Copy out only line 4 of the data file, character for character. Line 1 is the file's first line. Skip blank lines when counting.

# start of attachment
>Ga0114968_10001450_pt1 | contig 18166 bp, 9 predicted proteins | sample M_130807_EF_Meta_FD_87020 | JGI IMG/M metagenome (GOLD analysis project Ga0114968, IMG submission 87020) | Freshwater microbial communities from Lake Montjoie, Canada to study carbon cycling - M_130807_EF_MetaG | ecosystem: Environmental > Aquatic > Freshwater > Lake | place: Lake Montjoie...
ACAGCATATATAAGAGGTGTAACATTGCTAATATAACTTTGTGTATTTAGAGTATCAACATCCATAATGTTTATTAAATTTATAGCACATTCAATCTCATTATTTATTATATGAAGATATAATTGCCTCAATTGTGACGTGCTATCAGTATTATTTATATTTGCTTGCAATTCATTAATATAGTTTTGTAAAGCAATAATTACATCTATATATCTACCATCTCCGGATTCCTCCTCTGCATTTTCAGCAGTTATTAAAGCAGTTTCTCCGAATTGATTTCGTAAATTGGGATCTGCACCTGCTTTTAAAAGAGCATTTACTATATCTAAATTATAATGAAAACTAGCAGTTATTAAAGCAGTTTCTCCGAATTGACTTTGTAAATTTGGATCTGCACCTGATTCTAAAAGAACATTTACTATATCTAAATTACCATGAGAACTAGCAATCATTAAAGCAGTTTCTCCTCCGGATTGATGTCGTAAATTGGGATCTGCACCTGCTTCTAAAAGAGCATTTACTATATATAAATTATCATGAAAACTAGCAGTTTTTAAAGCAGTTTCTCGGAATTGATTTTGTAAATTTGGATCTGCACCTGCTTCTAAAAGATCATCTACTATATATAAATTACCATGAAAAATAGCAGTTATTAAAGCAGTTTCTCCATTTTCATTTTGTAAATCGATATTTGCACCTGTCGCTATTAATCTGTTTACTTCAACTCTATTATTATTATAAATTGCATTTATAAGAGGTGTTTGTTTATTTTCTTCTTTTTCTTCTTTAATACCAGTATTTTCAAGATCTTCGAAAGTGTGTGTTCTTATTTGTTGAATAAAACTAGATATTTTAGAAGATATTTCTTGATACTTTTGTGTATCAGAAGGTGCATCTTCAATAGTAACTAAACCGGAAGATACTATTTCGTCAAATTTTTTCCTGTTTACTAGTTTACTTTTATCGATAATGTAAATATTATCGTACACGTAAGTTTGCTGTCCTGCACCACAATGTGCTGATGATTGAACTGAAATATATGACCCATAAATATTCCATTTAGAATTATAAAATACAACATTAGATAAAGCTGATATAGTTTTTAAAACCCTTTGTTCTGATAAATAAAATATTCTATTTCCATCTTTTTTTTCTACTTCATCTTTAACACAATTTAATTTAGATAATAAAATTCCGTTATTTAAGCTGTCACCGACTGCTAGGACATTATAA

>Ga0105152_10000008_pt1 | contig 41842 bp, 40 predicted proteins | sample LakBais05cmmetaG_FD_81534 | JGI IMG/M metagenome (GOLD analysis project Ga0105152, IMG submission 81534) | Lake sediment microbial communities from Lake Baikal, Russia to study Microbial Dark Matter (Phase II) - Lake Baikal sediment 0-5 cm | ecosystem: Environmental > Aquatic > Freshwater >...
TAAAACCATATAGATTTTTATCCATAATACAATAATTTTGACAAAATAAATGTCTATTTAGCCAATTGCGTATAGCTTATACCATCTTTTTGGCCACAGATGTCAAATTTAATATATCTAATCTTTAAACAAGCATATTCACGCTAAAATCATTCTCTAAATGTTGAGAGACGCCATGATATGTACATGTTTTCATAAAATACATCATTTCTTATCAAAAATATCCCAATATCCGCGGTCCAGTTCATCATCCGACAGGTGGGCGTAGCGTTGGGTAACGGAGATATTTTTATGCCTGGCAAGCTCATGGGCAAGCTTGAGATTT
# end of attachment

TAAAACCATATAGATTTTTATCCATAATACAATAATTTTGACAAAATAAATGTCTATTTAGCCAATTGCGTATAGCTTATACCATCTTTTTGGCCACAGATGTCAAATTTAATATATCTAATCTTTAAACAAGCATATTCACGCTAAAATCATTCTCTAAATGTTGAGAGACGCCATGATATGTACATGTTTTCATAAAATACATCATTTCTTATCAAAAATATCCCAATATCCGCGGTCCAGTTCATCATCCGACAGGTGGGCGTAGCGTTGGGTAACGGAGATATTTTTATGCCTGGCAAGCTCATGGGCAAGCTTGAGATTT